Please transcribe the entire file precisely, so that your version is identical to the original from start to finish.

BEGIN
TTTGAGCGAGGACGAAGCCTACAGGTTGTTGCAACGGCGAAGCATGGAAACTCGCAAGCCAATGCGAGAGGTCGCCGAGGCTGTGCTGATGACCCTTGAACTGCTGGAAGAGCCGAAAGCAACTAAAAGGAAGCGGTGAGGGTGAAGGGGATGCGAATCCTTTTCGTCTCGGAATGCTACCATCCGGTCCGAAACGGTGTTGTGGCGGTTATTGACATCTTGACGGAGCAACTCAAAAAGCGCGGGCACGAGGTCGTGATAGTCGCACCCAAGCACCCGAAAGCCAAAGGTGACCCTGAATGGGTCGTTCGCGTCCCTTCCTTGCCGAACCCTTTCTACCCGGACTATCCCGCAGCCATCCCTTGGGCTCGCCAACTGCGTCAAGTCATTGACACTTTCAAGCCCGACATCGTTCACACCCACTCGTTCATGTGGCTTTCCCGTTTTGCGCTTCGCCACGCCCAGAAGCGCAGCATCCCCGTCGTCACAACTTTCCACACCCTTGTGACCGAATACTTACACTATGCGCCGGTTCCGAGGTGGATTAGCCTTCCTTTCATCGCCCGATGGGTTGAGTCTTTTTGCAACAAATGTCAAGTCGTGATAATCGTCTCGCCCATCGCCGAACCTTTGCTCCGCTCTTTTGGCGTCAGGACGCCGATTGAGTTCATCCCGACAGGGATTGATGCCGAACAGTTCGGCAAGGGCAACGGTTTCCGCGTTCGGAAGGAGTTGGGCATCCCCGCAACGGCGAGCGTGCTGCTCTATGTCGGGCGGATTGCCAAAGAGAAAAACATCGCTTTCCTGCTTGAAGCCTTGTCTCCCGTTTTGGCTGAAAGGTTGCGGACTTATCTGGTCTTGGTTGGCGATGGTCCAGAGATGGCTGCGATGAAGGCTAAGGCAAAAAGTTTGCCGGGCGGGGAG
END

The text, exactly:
TTTGAGCGAGGACGAAGCCTACAGGTTGTTGCAACGGCGAAGCATGGAAACTCGCAAGCCAATGCGAGAGGTCGCCGAGGCTGTGCTGATGACCCTTGAACTGCTGGAAGAGCCGAAAGCAACTAAAAGGAAGCGGTGAGGGTGAAGGGGATGCGAATCCTTTTCGTCTCGGAATGCTACCATCCGGTCCGAAACGGTGTTGTGGCGGTTATTGACATCTTGACGGAGCAACTCAAAAAGCGCGGGCACGAGGTCGTGATAGTCGCACCCAAGCACCCGAAAGCCAAAGGTGACCCTGAATGGGTCGTTCGCGTCCCTTCCTTGCCGAACCCTTTCTACCCGGACTATCCCGCAGCCATCCCTTGGGCTCGCCAACTGCGTCAAGTCATTGACACTTTCAAGCCCGACATCGTTCACACCCACTCGTTCATGTGGCTTTCCCGTTTTGCGCTTCGCCACGCCCAGAAGCGCAGCATCCCCGTCGTCACAACTTTCCACACCCTTGTGACCGAATACTTACACTATGCGCCGGTTCCGAGGTGGATTAGCCTTCCTTTCATCGCCCGATGGGTTGAGTCTTTTTGCAACAAATGTCAAGTCGTGATAATCGTCTCGCCCATCGCCGAACCTTTGCTCCGCTCTTTTGGCGTCAGGACGCCGATTGAGTTCATCCCGACAGGGATTGATGCCGAACAGTTCGGCAAGGGCAACGGTTTCCGCGTTCGGAAGGAGTTGGGCATCCCCGCAACGGCGAGCGTGCTGCTCTATGTCGGGCGGATTGCCAAAGAGAAAAACATCGCTTTCCTGCTTGAAGCCTTGTCTCCCGTTTTGGCTGAAAGGTTGCGGACTTATCTGGTCTTGGTTGGCGATGGTCCAGAGATGGCTGCGATGAAGGCTAAGGCAAAAAGTTTGCCGGGCGGGGAG